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Wilhelm Schäfer, a German professor welcomed at INRA Versailles-Grignon Centre.

INRA Versailles-Grignon welcomes Professor Wilhelm Schäfer (University of Hamburg). Specialist in plant pathology, he joins the unit for Biology and Risk Management in Agriculture - Plant Pathogenic Fungi.

Professor Wilhelm Schäfer (University of Hamburg, DE). © INRA, W. Schäfer
Updated on 09/04/2014
Published on 09/01/2014

Internationally-recognized expert in the molecular analysis of the infection process of Fusarium graminearum on wheat, Wilhelm Schäfer is welcomed at INRA Versailles-Grignon Centre.

 

The Fusarium head blight of wheat

Caused by a fungus of the species Fusarium , the Fusarium head blight (FHB) is one of the most devastating diseases of wheat and other cereals (barley, oats, rye ...). It is responsible for billions of dollars in economic losses, in production areas as varied as Northern Europe, the United States, Australia, Ukraine, China and the Middle East.

Control of this disease is mainly based on agricultural practices, fungicide application before flowering and cultivar resistance. Only a few resistance mechanisms have been identified in wheat: type I resistance confers resistance to initial infection, while type II resistance inhibits the propagation of the fungus at the wheat heads. Despite efforts to select varieties combining strong resistance and high performance, to this day there is no completely resistant wheat cultivar available. Currently the research on the biology of F. graminearum aims to better understand the infection process and reveal the weak points of the life cycle of this pathogen to develop control methods which can protect against wheat infection. A better understanding of the mechanism of resistance, in particular type II is necessary to improve the resistance at the time of kernel development.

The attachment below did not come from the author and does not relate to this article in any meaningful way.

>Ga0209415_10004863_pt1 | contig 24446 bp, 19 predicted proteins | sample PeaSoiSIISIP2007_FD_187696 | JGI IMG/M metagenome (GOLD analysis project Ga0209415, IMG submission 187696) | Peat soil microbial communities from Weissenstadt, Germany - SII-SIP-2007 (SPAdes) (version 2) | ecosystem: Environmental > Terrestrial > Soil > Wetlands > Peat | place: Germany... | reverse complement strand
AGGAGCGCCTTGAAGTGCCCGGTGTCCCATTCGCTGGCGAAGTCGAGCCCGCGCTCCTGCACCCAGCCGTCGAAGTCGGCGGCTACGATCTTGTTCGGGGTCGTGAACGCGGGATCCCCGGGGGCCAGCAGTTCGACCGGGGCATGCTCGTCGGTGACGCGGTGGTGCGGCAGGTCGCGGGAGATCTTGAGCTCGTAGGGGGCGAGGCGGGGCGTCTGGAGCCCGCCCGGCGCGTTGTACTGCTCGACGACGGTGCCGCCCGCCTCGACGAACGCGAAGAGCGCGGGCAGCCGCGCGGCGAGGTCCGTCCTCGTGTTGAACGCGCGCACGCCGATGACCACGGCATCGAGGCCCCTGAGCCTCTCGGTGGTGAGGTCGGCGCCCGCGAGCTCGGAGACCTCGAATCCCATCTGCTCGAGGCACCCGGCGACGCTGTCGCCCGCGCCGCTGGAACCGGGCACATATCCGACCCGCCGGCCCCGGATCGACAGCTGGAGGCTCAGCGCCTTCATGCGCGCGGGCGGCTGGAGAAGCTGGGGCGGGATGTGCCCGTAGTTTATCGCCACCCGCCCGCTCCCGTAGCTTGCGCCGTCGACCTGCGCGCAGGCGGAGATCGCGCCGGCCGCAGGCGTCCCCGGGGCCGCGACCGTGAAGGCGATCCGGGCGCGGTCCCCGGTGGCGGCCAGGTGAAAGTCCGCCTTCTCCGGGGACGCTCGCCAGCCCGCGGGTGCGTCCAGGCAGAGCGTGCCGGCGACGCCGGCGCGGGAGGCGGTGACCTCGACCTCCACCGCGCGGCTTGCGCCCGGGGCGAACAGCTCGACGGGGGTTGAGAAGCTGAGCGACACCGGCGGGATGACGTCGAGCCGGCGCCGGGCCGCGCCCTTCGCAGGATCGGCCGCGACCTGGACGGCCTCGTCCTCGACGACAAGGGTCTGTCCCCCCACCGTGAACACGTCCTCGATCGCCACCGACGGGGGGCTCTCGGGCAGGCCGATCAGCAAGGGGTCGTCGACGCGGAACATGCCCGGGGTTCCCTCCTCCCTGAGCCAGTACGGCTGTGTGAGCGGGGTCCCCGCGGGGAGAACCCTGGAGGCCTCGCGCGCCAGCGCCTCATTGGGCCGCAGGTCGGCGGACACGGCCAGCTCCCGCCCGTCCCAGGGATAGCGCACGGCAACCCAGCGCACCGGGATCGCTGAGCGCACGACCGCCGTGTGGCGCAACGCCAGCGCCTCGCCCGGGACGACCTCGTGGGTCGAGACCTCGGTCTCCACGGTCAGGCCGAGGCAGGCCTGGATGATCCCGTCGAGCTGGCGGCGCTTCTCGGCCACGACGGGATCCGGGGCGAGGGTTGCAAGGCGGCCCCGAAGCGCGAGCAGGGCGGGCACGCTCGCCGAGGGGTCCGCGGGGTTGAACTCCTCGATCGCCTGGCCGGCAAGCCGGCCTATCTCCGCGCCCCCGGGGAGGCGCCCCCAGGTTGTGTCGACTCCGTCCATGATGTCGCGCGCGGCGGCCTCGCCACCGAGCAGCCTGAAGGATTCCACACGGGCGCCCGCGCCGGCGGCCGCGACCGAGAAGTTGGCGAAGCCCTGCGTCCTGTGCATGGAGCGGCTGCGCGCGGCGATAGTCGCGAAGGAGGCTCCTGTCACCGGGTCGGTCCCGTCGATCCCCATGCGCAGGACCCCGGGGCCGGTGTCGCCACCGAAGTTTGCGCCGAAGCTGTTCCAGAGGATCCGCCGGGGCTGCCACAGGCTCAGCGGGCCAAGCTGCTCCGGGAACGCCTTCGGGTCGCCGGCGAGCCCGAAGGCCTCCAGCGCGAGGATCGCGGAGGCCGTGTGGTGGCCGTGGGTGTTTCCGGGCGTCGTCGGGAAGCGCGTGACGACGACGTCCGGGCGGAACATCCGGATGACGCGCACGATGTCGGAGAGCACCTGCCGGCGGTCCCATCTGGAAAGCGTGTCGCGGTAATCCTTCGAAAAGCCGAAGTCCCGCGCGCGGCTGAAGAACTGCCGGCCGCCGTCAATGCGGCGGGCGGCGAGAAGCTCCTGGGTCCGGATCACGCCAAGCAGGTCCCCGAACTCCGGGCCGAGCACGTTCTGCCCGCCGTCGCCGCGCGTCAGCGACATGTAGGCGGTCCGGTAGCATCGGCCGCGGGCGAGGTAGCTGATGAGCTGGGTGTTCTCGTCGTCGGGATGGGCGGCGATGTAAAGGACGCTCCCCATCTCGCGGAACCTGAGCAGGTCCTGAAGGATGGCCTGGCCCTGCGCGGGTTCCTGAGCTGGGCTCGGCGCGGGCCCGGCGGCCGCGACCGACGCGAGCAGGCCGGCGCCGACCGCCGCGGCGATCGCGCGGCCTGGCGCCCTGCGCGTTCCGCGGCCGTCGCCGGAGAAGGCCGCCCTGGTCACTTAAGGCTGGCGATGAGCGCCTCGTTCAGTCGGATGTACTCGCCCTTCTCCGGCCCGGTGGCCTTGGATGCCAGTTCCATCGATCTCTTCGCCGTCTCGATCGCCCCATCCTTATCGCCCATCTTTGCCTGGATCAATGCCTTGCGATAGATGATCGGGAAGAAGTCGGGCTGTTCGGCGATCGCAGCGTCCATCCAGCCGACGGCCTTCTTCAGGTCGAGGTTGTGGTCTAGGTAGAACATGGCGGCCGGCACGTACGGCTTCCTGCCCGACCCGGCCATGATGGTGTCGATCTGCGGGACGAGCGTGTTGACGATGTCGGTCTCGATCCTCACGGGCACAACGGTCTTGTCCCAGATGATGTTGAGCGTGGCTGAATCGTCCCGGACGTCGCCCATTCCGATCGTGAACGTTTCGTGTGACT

An international collaboration

Internationally-recognized expert in the molecular analysis of the infection process of F. graminearum on wheat, Wilhelm Schäfer has developed pioneering studies on the cell biology of this process, using genes expressing fluorescent proteins under the control of a promoter of interest. Today, the Professor has joined the research unit Biology and Risk Management in Agriculture - Plant Pathogenic Fungi (Bioger-CPP) for six months (April-October 2013). During his stay, he is working particularly on the infection process and mechanisms of wheat resistance by combining cytological and molecular approaches.

The hosting of Professor Wilhelm Schäfer is part of a wider collaboration between the team he leads in the Department of Plant Pathology and Genetics of the University of Hamburg in Germany and INRA in a context of international cooperation between researchers from different fields (molecular biology of fungi, cellular biology linked to infection, plant pathology, or plant resistance).

During his stay, Wilhelm Schäfer will meet teams from INRA Bordeaux-Aquitaine, Clermont-Ferrand and Dijon Research Centres working on FHB.